I'm concerned about non-web wallets that discard private keys after use.

  • Web wallets - share addresses between users, so the user can consider all private keys to be immediately discarded.
  • Deterministic wallets - All receiving addresses can be regenerated at any time and so it's impossible to lose funds that are transferred to previous addresses even ancient ones.
  • Paper wallets - are essentially permanent addresses, so no issue there beyond user-error.

So this just leaves me with the question of how many non-deterministic wallets discard previous addresses (including change addresses)?

It has been stated that "the BIP 0032 standard for Hierarchical Deterministic Wallets is used by all good wallets as of 2019.". Should I take that assessment literally with regard to non-web wallets, that non-deterministic wallets are uncommon even on mobile?

  • 1
    Why would you ever discard keys?
    – Claris
    Commented Apr 4, 2019 at 22:26
  • @Anonymous change addresses may not be said to serve a useful purpose once the coins are signed out to another address. change addresses are not created for the express purpose of receiving funds and therefore some wallets may assume that no funds will be received at that address and dispose of the address to save memory/disk space. Commented Apr 5, 2019 at 18:47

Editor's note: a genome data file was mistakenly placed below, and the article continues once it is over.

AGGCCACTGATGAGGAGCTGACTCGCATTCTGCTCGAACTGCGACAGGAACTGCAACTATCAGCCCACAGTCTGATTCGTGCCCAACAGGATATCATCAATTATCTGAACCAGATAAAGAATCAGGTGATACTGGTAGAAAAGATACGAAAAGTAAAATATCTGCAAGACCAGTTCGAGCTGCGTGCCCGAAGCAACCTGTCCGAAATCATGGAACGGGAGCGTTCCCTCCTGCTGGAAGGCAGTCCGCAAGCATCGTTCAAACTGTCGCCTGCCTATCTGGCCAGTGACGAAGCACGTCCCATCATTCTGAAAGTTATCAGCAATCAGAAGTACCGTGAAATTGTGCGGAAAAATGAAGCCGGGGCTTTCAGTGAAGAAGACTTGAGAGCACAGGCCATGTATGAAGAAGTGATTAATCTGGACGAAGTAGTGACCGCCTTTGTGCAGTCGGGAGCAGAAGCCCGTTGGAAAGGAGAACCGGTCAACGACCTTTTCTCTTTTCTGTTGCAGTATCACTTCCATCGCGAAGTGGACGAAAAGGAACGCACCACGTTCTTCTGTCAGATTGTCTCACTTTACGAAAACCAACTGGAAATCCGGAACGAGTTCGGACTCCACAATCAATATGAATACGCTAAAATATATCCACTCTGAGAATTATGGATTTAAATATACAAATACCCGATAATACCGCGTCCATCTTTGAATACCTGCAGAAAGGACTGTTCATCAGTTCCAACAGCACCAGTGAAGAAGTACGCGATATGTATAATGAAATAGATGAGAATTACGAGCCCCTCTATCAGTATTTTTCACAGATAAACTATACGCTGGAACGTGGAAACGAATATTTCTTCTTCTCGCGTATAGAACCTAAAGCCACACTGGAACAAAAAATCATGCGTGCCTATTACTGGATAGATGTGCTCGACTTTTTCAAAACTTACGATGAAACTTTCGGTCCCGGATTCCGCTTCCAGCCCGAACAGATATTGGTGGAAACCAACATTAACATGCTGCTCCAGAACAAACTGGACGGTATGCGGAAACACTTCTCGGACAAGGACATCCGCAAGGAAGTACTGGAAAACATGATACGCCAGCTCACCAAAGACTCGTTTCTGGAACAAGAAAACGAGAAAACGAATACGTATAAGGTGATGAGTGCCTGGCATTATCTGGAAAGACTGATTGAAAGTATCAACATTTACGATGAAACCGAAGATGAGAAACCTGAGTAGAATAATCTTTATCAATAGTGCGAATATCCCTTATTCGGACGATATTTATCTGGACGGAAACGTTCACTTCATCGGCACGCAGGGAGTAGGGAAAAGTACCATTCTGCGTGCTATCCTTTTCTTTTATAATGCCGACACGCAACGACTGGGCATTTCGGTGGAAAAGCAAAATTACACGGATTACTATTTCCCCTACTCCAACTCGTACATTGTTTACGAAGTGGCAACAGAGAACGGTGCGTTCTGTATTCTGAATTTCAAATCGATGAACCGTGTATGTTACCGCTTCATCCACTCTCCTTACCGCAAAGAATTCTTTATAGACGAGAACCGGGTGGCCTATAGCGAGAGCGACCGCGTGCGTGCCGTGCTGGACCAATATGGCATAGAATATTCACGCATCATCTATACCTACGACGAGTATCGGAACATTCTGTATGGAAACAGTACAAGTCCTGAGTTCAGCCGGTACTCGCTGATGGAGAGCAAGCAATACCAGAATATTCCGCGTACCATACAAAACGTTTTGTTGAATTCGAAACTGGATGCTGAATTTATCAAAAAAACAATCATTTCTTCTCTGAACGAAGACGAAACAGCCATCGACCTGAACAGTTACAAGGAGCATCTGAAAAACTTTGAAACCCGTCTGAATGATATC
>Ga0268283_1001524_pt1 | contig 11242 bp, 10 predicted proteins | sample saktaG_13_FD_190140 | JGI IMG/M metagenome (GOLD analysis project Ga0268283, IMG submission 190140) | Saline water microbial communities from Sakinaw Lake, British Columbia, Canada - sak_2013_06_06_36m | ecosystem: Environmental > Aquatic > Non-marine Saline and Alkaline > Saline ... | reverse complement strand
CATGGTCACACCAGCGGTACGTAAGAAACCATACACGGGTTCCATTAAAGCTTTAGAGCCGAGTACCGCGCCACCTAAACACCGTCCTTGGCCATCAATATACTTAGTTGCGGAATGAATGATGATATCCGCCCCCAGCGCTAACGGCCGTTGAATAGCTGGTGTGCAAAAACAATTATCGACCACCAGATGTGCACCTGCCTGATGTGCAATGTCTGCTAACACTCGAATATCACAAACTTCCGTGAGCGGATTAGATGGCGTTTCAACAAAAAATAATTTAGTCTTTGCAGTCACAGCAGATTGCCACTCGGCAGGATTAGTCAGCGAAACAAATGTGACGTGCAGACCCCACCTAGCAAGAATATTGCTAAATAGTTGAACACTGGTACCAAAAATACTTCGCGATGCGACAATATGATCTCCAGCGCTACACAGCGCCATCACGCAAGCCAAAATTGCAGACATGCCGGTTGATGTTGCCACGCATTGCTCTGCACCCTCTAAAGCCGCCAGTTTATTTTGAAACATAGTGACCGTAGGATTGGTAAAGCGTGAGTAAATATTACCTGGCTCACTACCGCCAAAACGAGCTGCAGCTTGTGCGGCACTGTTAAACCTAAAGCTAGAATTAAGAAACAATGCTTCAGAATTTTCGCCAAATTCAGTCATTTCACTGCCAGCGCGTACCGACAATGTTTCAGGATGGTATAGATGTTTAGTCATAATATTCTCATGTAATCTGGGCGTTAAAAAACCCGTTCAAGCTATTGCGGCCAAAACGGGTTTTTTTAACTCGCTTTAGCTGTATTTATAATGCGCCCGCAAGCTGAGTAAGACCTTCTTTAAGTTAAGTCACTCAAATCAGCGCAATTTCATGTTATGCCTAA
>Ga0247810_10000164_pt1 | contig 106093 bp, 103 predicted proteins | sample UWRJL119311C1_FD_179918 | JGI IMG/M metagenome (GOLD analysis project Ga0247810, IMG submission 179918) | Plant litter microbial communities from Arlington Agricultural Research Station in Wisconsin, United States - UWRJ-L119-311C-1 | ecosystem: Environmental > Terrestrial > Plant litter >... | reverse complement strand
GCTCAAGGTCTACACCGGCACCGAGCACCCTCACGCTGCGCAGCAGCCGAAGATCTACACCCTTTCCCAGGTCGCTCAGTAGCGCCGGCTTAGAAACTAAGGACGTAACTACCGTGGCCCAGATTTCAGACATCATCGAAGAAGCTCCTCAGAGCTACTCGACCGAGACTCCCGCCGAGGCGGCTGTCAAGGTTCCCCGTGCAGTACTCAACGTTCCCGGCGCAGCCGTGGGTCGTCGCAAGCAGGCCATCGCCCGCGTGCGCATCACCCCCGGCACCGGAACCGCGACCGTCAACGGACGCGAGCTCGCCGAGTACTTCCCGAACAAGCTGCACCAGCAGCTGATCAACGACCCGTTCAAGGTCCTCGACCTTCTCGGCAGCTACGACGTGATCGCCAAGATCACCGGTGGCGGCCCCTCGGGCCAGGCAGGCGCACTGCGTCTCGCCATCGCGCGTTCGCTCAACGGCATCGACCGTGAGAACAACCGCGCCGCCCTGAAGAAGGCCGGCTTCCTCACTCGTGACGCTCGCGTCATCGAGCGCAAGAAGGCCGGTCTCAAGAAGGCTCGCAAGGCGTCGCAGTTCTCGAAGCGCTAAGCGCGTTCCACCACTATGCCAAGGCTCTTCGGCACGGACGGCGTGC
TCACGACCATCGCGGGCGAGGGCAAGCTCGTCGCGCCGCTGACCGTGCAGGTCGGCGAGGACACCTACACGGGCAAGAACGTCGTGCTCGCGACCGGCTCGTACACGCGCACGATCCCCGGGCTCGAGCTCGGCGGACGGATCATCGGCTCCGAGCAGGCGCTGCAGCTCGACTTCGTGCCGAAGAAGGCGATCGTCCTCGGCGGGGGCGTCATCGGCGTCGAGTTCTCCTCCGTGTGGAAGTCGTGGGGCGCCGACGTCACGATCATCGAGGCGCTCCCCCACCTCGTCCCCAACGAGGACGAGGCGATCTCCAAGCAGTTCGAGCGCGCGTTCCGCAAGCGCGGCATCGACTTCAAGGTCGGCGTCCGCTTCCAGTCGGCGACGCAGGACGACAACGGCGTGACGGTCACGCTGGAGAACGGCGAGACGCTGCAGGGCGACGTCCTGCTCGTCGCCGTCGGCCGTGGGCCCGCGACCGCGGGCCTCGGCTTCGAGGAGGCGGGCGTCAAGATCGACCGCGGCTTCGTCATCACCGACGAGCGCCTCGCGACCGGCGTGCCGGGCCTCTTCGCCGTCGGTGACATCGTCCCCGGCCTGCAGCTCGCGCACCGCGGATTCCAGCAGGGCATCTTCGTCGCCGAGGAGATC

• They’re 32 bytes. Nobody is discarding them to save space.
    – Claris
    Commented Apr 5, 2019 at 18:48
  • The Bitcoin Wiki has never been a particularly solid source of information at the best of times. No software has ever operated like this.
    – Claris
    Commented Apr 5, 2019 at 18:56

1 Answer 1


None. No wallet that exists discards private keys. That would be superbly idiotic to do because that means that money could be thrown away permanently. No wallet would intentionally do that.

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